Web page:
1. I think that instead of thinking in terms of "coherence" vs. "hot mess", it is more fruitful to think about "how much influence is this system exerting on its environment?". Too much influence will kill humans, if directed at an outcome we're not able to choose. (The rest of my comments are all variations on this basic theme).

  2. We humans may be a hot mess, but we're far better at influencing (optimizing) our environment than any other animal or ML system. Example: we build helicopters and roads, which are very unlikely to arise by accident in a world without people trying to build helicopters or roads. If a system is good enough at achieving outcomes, it is dangerous whether or not it is a "hot mess".

  3. It's much easier for us to describe simple behaviors as utility maximization; for example a ball rolling down a hill is well-described as minimizing its potential energy. So it's natural that people will rate a dumb / simple system as being more easily described by a utility function than a smart system with complex behaviors. This does not make the smart system any less dangerous.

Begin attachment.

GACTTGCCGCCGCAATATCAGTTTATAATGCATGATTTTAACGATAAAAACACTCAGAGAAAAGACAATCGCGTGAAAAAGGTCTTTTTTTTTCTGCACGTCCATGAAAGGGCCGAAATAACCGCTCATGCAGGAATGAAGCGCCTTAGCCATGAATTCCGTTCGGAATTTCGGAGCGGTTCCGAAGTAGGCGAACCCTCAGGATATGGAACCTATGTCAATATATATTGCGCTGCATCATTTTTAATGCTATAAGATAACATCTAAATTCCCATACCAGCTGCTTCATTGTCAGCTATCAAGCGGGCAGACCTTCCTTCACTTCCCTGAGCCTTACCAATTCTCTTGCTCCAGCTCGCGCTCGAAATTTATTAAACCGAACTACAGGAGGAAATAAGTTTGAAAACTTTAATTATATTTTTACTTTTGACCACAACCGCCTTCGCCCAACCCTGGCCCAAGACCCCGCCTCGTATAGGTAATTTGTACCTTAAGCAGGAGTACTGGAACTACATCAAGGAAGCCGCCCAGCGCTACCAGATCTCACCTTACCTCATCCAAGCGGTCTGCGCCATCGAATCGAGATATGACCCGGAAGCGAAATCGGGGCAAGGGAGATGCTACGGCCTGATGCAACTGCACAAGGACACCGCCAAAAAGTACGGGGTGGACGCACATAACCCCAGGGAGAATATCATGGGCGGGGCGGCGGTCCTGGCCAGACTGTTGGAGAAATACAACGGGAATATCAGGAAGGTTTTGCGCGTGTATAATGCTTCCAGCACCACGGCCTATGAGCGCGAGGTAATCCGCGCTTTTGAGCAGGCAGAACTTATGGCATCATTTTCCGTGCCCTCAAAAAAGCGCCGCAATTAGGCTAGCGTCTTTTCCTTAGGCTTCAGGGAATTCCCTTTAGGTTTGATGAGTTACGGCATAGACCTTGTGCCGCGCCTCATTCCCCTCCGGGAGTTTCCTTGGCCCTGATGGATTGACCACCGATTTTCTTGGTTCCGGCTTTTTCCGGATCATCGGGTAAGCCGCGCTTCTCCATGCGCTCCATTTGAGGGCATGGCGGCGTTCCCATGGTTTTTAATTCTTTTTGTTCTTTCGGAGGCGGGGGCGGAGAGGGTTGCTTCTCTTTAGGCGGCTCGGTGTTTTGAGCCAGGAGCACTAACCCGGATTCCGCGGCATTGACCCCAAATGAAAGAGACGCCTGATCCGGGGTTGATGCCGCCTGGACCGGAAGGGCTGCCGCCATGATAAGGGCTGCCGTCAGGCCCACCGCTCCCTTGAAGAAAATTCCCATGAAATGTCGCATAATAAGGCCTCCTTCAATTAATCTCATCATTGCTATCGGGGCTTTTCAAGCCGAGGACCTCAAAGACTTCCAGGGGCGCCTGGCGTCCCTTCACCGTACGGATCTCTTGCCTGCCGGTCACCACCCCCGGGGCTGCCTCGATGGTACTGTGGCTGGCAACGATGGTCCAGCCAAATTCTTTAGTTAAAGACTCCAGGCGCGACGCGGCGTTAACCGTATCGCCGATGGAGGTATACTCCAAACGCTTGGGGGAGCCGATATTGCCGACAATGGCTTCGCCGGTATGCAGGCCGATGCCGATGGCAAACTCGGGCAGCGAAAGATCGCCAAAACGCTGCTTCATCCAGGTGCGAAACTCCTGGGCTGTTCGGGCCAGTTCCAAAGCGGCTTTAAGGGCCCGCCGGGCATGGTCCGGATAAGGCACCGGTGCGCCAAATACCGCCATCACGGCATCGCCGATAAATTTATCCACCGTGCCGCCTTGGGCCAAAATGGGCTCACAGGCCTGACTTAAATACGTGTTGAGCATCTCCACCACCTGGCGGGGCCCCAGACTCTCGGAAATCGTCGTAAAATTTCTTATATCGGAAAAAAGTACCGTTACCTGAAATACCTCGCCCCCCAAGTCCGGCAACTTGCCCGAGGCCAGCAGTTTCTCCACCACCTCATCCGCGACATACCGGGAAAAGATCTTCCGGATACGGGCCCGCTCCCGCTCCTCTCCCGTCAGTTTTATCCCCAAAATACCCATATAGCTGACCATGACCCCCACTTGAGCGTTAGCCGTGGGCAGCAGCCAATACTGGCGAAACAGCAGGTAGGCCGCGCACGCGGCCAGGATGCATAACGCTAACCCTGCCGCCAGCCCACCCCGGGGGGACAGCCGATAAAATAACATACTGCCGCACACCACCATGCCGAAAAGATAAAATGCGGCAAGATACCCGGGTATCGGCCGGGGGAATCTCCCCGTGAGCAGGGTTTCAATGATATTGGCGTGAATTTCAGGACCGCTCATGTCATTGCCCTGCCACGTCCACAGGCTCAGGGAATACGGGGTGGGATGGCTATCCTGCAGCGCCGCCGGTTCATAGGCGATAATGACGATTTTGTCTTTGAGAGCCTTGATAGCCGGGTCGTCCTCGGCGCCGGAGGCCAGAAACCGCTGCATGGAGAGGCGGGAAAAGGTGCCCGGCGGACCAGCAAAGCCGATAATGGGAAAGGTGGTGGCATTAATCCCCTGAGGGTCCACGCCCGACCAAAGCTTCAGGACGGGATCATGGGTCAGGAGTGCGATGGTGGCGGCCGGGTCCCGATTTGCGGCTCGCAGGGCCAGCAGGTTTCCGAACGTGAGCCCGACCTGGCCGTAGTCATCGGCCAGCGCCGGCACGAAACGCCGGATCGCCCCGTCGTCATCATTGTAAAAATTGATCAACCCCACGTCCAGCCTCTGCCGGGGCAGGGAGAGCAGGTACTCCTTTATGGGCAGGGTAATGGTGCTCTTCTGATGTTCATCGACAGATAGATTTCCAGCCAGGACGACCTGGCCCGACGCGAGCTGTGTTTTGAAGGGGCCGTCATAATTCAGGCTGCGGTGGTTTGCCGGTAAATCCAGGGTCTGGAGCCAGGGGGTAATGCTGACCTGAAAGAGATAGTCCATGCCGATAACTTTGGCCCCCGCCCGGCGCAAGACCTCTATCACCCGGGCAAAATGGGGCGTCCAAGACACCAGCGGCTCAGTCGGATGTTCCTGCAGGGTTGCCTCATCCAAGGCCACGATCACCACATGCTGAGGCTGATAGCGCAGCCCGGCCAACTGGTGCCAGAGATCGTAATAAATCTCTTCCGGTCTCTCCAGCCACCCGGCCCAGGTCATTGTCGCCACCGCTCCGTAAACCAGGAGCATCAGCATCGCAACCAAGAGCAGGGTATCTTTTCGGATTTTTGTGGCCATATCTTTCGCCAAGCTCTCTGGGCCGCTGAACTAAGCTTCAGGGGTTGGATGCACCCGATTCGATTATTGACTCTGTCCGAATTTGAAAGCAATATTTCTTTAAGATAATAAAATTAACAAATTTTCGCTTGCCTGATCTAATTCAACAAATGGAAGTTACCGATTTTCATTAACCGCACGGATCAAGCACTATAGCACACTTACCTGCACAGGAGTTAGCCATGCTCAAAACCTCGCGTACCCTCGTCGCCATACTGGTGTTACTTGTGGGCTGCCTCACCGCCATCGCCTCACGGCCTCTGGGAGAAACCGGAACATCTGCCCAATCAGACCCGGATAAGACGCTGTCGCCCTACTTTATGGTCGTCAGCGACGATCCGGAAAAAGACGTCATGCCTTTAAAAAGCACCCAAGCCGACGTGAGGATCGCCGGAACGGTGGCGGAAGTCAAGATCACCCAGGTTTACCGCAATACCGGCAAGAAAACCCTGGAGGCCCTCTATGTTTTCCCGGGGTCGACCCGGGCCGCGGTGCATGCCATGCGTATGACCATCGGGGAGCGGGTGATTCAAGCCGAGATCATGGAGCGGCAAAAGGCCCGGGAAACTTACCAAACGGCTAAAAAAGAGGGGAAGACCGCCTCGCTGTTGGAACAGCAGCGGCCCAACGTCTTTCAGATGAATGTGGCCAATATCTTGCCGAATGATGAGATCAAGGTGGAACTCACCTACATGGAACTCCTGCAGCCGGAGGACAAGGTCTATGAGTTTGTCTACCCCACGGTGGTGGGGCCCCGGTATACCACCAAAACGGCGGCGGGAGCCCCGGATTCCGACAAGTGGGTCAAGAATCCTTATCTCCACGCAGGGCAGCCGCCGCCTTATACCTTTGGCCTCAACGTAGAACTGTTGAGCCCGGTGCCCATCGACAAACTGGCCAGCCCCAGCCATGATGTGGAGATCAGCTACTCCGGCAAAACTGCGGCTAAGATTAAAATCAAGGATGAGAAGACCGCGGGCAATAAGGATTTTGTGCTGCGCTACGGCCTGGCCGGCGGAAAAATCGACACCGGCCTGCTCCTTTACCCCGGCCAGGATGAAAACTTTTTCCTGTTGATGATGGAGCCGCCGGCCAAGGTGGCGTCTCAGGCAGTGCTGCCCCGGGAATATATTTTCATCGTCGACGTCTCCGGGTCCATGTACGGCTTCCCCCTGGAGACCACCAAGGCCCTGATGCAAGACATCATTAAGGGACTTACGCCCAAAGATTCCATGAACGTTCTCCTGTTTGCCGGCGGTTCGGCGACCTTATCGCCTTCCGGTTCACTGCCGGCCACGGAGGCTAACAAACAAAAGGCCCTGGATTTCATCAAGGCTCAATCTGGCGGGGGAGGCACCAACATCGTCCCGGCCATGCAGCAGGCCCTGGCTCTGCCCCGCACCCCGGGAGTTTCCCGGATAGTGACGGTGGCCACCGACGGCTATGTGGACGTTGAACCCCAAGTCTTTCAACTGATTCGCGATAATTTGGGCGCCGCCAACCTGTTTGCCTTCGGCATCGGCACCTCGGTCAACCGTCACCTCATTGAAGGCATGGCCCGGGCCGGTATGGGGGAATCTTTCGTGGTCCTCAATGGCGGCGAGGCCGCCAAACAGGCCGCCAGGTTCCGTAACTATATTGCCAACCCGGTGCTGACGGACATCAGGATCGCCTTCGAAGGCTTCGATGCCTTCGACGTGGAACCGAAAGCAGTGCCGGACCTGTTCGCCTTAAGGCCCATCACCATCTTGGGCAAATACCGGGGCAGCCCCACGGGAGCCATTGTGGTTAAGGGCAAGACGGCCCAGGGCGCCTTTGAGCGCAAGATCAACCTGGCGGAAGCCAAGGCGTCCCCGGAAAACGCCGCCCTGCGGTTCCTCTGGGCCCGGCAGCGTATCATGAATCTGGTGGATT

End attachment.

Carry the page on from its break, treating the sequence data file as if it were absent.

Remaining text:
4. Misalignment risk is not about expecting a system to "inflexibly" or "monomanically" pursuing a simple objective. It's about expecting systems to pursue objectives at all. The objectives don't need to be simple or easy to understand.

  5. Intelligence isn't the right measure to have on the X-axis - it evokes a math professor in an ivory tower, removed from the goings-on in the real world. A better word might be capability: "how good is this entity at going out into the world and getting more of what it wants?"